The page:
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    2003 Pilot Study Grants

    The Parkinson Alliance is participating in a two-year $4.4 million research initiative, started in 2001 and led by The Michael J. Fox Foundation for Parkinson’s Research, to produce a cell line specifically designed to advance the study and treatment of Parkinson’s disease. Once developed, the cell line will be made available to Parkinson’s researchers worldwide.

    The Parkinson Alliance is also proud to be taking part in an unprecedented collaboration with the NIH and private Parkinson’s organizations to jointly fund a program of $11 million in Parkinson’s disease research grants. Since 2001 the R21 Fast Track Grant Program awarded 35 two-year grants making it the largest initiative that NIH has ever undertaken in the history of Parkinson’s disease research.

    Funding from The Parkinson Alliance helped to finance the following Parkinson’s research. Grantees were selected by scientific review committees of participating organizations. Abstracts and reports will be posted, when available.

    1. Grant to: Dr. Lee He-Jin
    Project Title: Role of autophagic lysosomal pathway in the degradation of alpha synuclein aggregates.

    The protein alpha synuclein is important for the integrity and normal functioning of the dopamine cells in the substantia nigra. It is believed that if molecules of alpha synuclein are mis-shapen can become toxic, poisonous, to the cell. Such mis-shapen molecules may be removed by a "clearing" system in the cell that centers on a group of particles called lysosomes. It is believed that if this "clearing" system isn’t working properly then mis-shapen aggregates of alpha syncuclein accumulate and "poison" the cell. This study will look at the ability of the lysosomes to clear such mis-shapen aggregates of alpha synuclein in the tan.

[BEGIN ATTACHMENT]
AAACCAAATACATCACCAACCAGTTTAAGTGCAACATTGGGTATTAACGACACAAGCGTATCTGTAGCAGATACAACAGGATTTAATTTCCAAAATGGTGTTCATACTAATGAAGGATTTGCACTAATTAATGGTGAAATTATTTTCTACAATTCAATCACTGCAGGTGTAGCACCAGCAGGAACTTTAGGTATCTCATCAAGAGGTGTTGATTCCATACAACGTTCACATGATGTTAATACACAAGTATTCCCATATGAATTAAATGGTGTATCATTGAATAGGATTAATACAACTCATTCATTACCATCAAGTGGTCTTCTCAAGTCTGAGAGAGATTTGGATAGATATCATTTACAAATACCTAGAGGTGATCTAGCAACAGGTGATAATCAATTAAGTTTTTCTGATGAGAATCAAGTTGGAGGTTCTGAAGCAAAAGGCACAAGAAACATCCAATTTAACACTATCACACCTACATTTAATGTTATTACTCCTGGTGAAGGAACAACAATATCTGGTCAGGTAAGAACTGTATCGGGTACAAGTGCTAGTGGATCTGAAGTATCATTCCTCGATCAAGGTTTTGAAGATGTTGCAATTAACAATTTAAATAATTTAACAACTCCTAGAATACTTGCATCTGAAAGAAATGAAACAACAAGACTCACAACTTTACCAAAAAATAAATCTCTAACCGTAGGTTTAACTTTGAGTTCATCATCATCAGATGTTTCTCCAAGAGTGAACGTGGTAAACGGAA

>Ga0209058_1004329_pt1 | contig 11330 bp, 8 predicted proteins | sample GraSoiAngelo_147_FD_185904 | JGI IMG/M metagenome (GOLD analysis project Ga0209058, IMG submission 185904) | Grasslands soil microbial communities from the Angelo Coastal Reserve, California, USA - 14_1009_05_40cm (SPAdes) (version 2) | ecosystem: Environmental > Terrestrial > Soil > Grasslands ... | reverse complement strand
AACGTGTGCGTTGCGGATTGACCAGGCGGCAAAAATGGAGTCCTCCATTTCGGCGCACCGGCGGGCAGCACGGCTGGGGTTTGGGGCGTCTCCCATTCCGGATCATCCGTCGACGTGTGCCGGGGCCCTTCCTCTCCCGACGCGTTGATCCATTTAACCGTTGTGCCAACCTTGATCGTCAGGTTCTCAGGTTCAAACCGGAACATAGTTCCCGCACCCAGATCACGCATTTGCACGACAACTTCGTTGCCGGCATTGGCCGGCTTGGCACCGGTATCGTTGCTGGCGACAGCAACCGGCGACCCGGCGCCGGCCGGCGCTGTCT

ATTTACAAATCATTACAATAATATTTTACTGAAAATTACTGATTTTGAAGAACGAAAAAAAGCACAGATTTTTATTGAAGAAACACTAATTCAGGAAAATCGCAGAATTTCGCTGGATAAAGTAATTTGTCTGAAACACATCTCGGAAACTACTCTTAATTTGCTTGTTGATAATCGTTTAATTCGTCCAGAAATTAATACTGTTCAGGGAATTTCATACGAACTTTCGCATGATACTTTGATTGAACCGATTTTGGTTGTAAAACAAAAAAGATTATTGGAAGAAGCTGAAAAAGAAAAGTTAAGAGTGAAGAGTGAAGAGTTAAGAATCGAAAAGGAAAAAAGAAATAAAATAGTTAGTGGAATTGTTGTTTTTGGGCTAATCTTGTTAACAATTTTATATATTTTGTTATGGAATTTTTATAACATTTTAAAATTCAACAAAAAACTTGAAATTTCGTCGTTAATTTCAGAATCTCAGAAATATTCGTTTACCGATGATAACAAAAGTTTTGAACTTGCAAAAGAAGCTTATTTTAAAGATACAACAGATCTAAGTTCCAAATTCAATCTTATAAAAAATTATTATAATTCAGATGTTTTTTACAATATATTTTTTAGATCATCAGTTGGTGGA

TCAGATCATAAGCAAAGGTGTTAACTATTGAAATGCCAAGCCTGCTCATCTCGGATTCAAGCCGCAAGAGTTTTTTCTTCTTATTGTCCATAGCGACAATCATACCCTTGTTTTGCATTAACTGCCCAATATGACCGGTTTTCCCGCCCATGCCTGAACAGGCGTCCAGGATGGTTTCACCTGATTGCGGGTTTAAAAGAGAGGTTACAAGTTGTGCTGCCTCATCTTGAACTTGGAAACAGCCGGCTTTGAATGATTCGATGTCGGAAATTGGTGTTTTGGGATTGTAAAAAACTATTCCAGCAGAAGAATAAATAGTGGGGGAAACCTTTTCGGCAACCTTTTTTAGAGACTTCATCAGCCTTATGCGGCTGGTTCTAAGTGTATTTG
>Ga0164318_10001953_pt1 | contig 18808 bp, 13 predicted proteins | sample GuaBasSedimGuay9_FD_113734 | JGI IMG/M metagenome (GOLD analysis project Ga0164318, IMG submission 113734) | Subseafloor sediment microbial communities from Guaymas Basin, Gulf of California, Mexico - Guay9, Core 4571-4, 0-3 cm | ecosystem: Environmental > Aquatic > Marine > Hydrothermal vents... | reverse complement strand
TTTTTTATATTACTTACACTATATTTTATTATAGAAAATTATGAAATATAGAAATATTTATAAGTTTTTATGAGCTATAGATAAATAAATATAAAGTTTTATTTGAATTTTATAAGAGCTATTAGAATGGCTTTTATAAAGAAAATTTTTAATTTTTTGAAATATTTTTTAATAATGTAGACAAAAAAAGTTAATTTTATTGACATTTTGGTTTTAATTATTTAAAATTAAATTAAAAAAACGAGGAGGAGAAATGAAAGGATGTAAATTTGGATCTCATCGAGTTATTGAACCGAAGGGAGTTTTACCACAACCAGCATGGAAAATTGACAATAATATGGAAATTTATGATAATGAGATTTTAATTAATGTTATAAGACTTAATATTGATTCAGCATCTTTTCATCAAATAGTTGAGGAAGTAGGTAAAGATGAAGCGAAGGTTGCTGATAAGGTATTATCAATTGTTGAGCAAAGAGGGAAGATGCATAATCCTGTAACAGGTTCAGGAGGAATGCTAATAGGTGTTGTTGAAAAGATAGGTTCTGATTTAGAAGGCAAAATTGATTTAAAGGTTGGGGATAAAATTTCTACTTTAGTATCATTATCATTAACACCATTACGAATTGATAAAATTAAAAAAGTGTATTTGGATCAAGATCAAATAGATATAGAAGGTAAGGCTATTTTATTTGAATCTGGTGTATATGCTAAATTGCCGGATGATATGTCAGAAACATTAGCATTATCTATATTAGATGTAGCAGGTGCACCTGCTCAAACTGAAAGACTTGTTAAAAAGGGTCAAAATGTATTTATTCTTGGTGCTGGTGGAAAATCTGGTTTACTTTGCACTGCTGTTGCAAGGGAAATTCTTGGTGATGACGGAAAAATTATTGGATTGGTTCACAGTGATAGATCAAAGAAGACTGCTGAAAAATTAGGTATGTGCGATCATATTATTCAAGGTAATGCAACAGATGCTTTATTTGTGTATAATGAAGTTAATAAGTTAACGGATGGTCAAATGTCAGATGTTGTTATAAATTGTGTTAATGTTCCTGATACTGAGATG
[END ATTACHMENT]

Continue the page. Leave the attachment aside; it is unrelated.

2. Grant to: Mona J. Thiruchelvam, University of Rochester
    Project Title: Neonatal Pesticide Exposure and Parkinson’s Disease

    The goal of this proposal is to determine whether disruptions of antioxidant defense systems underlie both the permanent neurotoxicity arising from development exposure to the herbicide paraquat and the fungicide maneb alone and in combination and the enhanced vulnerability following adult re-challenges with these pesticides. Our evidence for progressive effects following developmental exposures to date relies on behavioral endpoints coupled with our observations that permanent reductions in locomotor activity have always occurred in conjunction with nigral TH neuron loss in previous studies as well as the increased vulnerability of adults re-challenged with pesticides.

Grants We’ve Funded

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